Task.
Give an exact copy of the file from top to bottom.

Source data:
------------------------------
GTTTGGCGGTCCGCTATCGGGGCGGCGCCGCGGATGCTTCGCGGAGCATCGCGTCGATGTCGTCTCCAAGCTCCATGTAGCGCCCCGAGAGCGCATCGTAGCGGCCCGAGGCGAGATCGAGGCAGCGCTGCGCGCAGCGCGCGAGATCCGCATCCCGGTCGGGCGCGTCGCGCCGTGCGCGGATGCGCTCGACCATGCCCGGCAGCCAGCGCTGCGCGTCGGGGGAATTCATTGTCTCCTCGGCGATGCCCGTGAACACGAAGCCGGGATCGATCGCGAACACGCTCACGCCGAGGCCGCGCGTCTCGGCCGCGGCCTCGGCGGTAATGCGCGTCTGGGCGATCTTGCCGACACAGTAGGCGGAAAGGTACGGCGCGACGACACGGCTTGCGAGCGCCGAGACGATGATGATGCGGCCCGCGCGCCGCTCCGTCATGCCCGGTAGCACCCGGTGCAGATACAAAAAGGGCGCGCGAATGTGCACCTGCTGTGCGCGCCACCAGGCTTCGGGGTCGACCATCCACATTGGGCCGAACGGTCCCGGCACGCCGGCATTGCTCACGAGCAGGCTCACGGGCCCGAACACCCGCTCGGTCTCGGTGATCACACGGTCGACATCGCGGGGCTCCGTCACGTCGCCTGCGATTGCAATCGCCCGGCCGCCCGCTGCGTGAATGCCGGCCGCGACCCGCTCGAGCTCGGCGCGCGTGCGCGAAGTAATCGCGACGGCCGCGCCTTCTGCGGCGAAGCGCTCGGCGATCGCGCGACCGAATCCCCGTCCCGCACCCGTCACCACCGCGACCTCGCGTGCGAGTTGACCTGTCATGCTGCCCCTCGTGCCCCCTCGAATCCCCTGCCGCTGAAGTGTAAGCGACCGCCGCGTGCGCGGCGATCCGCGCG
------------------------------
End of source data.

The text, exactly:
GTTTGGCGGTCCGCTATCGGGGCGGCGCCGCGGATGCTTCGCGGAGCATCGCGTCGATGTCGTCTCCAAGCTCCATGTAGCGCCCCGAGAGCGCATCGTAGCGGCCCGAGGCGAGATCGAGGCAGCGCTGCGCGCAGCGCGCGAGATCCGCATCCCGGTCGGGCGCGTCGCGCCGTGCGCGGATGCGCTCGACCATGCCCGGCAGCCAGCGCTGCGCGTCGGGGGAATTCATTGTCTCCTCGGCGATGCCCGTGAACACGAAGCCGGGATCGATCGCGAACACGCTCACGCCGAGGCCGCGCGTCTCGGCCGCGGCCTCGGCGGTAATGCGCGTCTGGGCGATCTTGCCGACACAGTAGGCGGAAAGGTACGGCGCGACGACACGGCTTGCGAGCGCCGAGACGATGATGATGCGGCCCGCGCGCCGCTCCGTCATGCCCGGTAGCACCCGGTGCAGATACAAAAAGGGCGCGCGAATGTGCACCTGCTGTGCGCGCCACCAGGCTTCGGGGTCGACCATCCACATTGGGCCGAACGGTCCCGGCACGCCGGCATTGCTCACGAGCAGGCTCACGGGCCCGAACACCCGCTCGGTCTCGGTGATCACACGGTCGACATCGCGGGGCTCCGTCACGTCGCCTGCGATTGCAATCGCCCGGCCGCCCGCTGCGTGAATGCCGGCCGCGACCCGCTCGAGCTCGGCGCGCGTGCGCGAAGTAATCGCGACGGCCGCGCCTTCTGCGGCGAAGCGCTCGGCGATCGCGCGACCGAATCCCCGTCCCGCACCCGTCACCACCGCGACCTCGCGTGCGAGTTGACCTGTCATGCTGCCCCTCGTGCCCCCTCGAATCCCCTGCCGCTGAAGTGTAAGCGACCGCCGCGTGCGCGGCGATCCGCGCG